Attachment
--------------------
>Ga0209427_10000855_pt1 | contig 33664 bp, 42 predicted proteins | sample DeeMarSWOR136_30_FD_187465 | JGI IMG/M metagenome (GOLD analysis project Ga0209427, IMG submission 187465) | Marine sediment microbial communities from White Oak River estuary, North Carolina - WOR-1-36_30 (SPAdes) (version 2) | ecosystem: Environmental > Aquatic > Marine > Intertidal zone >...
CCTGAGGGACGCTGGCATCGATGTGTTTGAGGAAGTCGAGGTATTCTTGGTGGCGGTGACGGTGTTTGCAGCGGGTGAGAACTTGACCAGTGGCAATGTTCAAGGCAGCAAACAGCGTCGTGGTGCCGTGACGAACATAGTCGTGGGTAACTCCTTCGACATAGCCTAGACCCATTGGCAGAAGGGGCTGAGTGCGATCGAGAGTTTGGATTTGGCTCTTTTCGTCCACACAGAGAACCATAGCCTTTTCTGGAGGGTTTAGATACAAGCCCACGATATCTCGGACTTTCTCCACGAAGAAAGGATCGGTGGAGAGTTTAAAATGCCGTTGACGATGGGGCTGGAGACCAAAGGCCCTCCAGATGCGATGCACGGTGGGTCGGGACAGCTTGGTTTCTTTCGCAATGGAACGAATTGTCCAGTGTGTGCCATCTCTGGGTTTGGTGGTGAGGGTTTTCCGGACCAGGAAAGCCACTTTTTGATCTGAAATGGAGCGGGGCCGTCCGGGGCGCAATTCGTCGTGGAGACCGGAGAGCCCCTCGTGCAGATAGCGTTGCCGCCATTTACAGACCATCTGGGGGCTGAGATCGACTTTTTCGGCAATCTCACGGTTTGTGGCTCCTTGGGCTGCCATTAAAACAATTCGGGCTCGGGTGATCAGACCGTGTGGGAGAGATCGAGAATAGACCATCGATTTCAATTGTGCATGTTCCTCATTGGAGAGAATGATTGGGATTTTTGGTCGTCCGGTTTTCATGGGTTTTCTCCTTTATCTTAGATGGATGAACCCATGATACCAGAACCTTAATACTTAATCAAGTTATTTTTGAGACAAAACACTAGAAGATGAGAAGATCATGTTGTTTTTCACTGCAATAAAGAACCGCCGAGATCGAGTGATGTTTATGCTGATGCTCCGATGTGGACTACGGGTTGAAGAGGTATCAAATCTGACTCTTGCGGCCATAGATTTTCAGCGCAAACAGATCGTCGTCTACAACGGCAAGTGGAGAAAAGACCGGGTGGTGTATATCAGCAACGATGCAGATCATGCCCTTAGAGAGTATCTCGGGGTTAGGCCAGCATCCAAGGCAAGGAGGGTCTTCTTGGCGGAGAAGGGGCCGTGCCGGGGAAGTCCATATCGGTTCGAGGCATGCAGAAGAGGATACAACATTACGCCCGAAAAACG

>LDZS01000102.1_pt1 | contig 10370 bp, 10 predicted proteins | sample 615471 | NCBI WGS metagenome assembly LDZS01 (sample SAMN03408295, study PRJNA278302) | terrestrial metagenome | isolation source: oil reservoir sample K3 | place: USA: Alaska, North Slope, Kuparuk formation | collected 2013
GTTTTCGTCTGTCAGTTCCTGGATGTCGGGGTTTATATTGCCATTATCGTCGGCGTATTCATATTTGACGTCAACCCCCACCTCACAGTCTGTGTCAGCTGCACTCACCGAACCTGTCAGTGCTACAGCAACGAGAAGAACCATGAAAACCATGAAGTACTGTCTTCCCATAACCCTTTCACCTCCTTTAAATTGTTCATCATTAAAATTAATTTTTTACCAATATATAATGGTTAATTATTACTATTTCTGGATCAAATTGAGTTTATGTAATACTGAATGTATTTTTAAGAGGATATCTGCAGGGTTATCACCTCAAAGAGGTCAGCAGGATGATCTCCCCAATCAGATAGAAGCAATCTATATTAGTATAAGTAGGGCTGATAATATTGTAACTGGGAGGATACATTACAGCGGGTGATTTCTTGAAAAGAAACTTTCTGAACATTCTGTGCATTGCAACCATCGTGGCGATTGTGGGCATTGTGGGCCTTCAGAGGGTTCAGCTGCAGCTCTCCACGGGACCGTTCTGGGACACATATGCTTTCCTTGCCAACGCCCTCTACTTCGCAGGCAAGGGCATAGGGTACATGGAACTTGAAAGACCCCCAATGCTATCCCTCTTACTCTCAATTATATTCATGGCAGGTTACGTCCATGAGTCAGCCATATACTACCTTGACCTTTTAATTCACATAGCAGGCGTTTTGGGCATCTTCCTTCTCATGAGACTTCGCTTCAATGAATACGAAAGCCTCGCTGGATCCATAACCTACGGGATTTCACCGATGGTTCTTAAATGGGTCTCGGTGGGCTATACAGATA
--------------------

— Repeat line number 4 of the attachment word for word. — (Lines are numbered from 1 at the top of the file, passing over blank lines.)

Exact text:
GTTTTCGTCTGTCAGTTCCTGGATGTCGGGGTTTATATTGCCATTATCGTCGGCGTATTCATATTTGACGTCAACCCCCACCTCACAGTCTGTGTCAGCTGCACTCACCGAACCTGTCAGTGCTACAGCAACGAGAAGAACCATGAAAACCATGAAGTACTGTCTTCCCATAACCCTTTCACCTCCTTTAAATTGTTCATCATTAAAATTAATTTTTTACCAATATATAATGGTTAATTATTACTATTTCTGGATCAAATTGAGTTTATGTAATACTGAATGTATTTTTAAGAGGATATCTGCAGGGTTATCACCTCAAAGAGGTCAGCAGGATGATCTCCCCAATCAGATAGAAGCAATCTATATTAGTATAAGTAGGGCTGATAATATTGTAACTGGGAGGATACATTACAGCGGGTGATTTCTTGAAAAGAAACTTTCTGAACATTCTGTGCATTGCAACCATCGTGGCGATTGTGGGCATTGTGGGCCTTCAGAGGGTTCAGCTGCAGCTCTCCACGGGACCGTTCTGGGACACATATGCTTTCCTTGCCAACGCCCTCTACTTCGCAGGCAAGGGCATAGGGTACATGGAACTTGAAAGACCCCCAATGCTATCCCTCTTACTCTCAATTATATTCATGGCAGGTTACGTCCATGAGTCAGCCATATACTACCTTGACCTTTTAATTCACATAGCAGGCGTTTTGGGCATCTTCCTTCTCATGAGACTTCGCTTCAATGAATACGAAAGCCTCGCTGGATCCATAACCTACGGGATTTCACCGATGGTTCTTAAATGGGTCTCGGTGGGCTATACAGATA